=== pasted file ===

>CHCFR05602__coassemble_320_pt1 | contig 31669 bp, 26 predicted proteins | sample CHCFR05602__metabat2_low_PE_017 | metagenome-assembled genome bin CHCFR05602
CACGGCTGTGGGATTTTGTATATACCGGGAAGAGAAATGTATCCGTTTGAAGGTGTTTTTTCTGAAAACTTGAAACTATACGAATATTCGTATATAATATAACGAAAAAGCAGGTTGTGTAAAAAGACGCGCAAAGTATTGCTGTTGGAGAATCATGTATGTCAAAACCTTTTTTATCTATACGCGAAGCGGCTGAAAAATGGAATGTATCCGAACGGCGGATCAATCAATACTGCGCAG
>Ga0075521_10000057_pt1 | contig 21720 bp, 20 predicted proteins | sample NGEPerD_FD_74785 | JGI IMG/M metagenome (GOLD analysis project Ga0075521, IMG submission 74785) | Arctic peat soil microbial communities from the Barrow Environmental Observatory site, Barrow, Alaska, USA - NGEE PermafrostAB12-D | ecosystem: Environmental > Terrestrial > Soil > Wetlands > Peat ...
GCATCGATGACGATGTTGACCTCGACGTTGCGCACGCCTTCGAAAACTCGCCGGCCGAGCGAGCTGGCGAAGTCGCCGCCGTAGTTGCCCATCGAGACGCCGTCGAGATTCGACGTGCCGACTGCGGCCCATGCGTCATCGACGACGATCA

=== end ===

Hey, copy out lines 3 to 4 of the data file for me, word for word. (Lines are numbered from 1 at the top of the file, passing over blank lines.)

>Ga0075521_10000057_pt1 | contig 21720 bp, 20 predicted proteins | sample NGEPerD_FD_74785 | JGI IMG/M metagenome (GOLD analysis project Ga0075521, IMG submission 74785) | Arctic peat soil microbial communities from the Barrow Environmental Observatory site, Barrow, Alaska, USA - NGEE PermafrostAB12-D | ecosystem: Environmental > Terrestrial > Soil > Wetlands > Peat ...
GCATCGATGACGATGTTGACCTCGACGTTGCGCACGCCTTCGAAAACTCGCCGGCCGAGCGAGCTGGCGAAGTCGCCGCCGTAGTTGCCCATCGAGACGCCGTCGAGATTCGACGTGCCGACTGCGGCCCATGCGTCATCGACGACGATCA